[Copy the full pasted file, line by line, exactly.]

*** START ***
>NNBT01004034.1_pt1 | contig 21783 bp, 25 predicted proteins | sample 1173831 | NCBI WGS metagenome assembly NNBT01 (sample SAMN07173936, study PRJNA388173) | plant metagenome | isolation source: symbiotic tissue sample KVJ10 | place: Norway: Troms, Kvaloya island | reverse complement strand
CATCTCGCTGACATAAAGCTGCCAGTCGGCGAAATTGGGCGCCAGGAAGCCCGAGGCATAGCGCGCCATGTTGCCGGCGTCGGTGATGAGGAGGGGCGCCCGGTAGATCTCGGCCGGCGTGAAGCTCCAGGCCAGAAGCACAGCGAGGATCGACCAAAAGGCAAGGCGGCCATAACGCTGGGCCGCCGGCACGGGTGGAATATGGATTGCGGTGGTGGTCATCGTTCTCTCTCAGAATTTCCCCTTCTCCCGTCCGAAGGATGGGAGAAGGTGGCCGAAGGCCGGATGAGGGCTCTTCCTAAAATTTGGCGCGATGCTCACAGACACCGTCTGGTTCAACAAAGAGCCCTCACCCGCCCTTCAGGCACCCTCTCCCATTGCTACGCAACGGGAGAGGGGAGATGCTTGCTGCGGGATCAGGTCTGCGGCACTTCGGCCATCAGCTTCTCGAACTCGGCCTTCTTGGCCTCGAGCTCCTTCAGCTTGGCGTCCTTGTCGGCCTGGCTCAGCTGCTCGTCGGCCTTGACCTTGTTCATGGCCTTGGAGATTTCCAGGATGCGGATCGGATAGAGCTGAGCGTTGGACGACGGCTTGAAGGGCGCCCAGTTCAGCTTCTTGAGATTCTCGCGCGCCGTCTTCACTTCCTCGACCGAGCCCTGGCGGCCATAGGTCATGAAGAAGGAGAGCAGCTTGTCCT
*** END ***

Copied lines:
>NNBT01004034.1_pt1 | contig 21783 bp, 25 predicted proteins | sample 1173831 | NCBI WGS metagenome assembly NNBT01 (sample SAMN07173936, study PRJNA388173) | plant metagenome | isolation source: symbiotic tissue sample KVJ10 | place: Norway: Troms, Kvaloya island | reverse complement strand
CATCTCGCTGACATAAAGCTGCCAGTCGGCGAAATTGGGCGCCAGGAAGCCCGAGGCATAGCGCGCCATGTTGCCGGCGTCGGTGATGAGGAGGGGCGCCCGGTAGATCTCGGCCGGCGTGAAGCTCCAGGCCAGAAGCACAGCGAGGATCGACCAAAAGGCAAGGCGGCCATAACGCTGGGCCGCCGGCACGGGTGGAATATGGATTGCGGTGGTGGTCATCGTTCTCTCTCAGAATTTCCCCTTCTCCCGTCCGAAGGATGGGAGAAGGTGGCCGAAGGCCGGATGAGGGCTCTTCCTAAAATTTGGCGCGATGCTCACAGACACCGTCTGGTTCAACAAAGAGCCCTCACCCGCCCTTCAGGCACCCTCTCCCATTGCTACGCAACGGGAGAGGGGAGATGCTTGCTGCGGGATCAGGTCTGCGGCACTTCGGCCATCAGCTTCTCGAACTCGGCCTTCTTGGCCTCGAGCTCCTTCAGCTTGGCGTCCTTGTCGGCCTGGCTCAGCTGCTCGTCGGCCTTGACCTTGTTCATGGCCTTGGAGATTTCCAGGATGCGGATCGGATAGAGCTGAGCGTTGGACGACGGCTTGAAGGGCGCCCAGTTCAGCTTCTTGAGATTCTCGCGCGCCGTCTTCACTTCCTCGACCGAGCCCTGGCGGCCATAGGTCATGAAGAAGGAGAGCAGCTTGTCCT